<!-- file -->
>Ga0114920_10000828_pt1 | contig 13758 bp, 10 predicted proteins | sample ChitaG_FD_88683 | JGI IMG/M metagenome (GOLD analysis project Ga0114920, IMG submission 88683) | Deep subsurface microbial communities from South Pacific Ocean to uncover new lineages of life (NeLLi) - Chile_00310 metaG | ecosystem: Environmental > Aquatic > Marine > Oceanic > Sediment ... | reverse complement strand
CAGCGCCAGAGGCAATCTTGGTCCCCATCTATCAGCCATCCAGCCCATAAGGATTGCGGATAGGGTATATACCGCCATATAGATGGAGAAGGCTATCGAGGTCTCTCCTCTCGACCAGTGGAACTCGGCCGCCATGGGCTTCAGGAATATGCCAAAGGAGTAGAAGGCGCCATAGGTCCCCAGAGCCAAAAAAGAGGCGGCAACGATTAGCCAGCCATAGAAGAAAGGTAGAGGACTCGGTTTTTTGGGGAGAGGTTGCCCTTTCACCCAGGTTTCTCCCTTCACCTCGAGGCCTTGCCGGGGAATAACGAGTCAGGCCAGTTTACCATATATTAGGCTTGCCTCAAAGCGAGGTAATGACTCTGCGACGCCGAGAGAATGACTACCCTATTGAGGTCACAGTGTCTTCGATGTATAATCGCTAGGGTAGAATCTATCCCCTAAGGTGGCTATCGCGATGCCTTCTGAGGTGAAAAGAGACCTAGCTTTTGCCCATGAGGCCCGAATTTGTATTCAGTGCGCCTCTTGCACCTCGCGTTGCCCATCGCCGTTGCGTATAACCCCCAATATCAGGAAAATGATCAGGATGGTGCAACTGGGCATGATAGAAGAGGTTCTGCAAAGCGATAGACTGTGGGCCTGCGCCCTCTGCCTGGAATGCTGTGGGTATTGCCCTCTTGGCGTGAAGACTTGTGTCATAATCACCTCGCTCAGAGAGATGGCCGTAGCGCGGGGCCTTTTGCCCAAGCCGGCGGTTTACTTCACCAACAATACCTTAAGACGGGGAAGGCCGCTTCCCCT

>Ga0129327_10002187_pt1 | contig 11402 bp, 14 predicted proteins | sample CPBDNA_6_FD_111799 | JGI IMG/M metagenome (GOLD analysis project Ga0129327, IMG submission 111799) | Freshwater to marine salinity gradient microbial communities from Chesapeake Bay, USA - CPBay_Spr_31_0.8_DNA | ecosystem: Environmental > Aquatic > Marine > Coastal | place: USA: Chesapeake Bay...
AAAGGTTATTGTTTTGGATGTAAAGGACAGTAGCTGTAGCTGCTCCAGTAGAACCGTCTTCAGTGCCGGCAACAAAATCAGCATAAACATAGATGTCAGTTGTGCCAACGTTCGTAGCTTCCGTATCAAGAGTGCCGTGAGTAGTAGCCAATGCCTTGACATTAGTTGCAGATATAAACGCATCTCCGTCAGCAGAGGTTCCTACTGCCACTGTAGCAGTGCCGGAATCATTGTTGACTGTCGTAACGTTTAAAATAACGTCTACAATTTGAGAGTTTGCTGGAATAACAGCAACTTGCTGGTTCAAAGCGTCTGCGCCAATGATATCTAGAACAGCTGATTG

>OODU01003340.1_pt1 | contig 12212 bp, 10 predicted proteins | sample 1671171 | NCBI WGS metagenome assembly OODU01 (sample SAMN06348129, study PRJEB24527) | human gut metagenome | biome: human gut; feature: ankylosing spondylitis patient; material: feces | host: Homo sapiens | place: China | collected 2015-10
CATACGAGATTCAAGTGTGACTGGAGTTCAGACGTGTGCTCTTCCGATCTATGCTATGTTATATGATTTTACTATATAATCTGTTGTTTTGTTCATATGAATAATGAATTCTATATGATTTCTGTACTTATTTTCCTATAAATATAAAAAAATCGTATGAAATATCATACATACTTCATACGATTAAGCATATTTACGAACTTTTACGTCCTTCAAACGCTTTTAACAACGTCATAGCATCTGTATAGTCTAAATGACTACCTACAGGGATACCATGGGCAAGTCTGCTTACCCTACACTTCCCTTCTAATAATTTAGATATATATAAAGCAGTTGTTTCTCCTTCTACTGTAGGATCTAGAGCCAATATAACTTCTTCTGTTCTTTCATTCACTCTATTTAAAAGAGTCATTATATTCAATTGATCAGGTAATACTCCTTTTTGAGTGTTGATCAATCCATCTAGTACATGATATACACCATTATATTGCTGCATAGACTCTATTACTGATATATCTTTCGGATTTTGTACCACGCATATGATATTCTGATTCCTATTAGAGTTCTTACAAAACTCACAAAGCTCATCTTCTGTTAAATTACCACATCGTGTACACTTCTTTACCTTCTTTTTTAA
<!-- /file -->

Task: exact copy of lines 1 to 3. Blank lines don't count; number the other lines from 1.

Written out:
>Ga0114920_10000828_pt1 | contig 13758 bp, 10 predicted proteins | sample ChitaG_FD_88683 | JGI IMG/M metagenome (GOLD analysis project Ga0114920, IMG submission 88683) | Deep subsurface microbial communities from South Pacific Ocean to uncover new lineages of life (NeLLi) - Chile_00310 metaG | ecosystem: Environmental > Aquatic > Marine > Oceanic > Sediment ... | reverse complement strand
CAGCGCCAGAGGCAATCTTGGTCCCCATCTATCAGCCATCCAGCCCATAAGGATTGCGGATAGGGTATATACCGCCATATAGATGGAGAAGGCTATCGAGGTCTCTCCTCTCGACCAGTGGAACTCGGCCGCCATGGGCTTCAGGAATATGCCAAAGGAGTAGAAGGCGCCATAGGTCCCCAGAGCCAAAAAAGAGGCGGCAACGATTAGCCAGCCATAGAAGAAAGGTAGAGGACTCGGTTTTTTGGGGAGAGGTTGCCCTTTCACCCAGGTTTCTCCCTTCACCTCGAGGCCTTGCCGGGGAATAACGAGTCAGGCCAGTTTACCATATATTAGGCTTGCCTCAAAGCGAGGTAATGACTCTGCGACGCCGAGAGAATGACTACCCTATTGAGGTCACAGTGTCTTCGATGTATAATCGCTAGGGTAGAATCTATCCCCTAAGGTGGCTATCGCGATGCCTTCTGAGGTGAAAAGAGACCTAGCTTTTGCCCATGAGGCCCGAATTTGTATTCAGTGCGCCTCTTGCACCTCGCGTTGCCCATCGCCGTTGCGTATAACCCCCAATATCAGGAAAATGATCAGGATGGTGCAACTGGGCATGATAGAAGAGGTTCTGCAAAGCGATAGACTGTGGGCCTGCGCCCTCTGCCTGGAATGCTGTGGGTATTGCCCTCTTGGCGTGAAGACTTGTGTCATAATCACCTCGCTCAGAGAGATGGCCGTAGCGCGGGGCCTTTTGCCCAAGCCGGCGGTTTACTTCACCAACAATACCTTAAGACGGGGAAGGCCGCTTCCCCT

>Ga0129327_10002187_pt1 | contig 11402 bp, 14 predicted proteins | sample CPBDNA_6_FD_111799 | JGI IMG/M metagenome (GOLD analysis project Ga0129327, IMG submission 111799) | Freshwater to marine salinity gradient microbial communities from Chesapeake Bay, USA - CPBay_Spr_31_0.8_DNA | ecosystem: Environmental > Aquatic > Marine > Coastal | place: USA: Chesapeake Bay...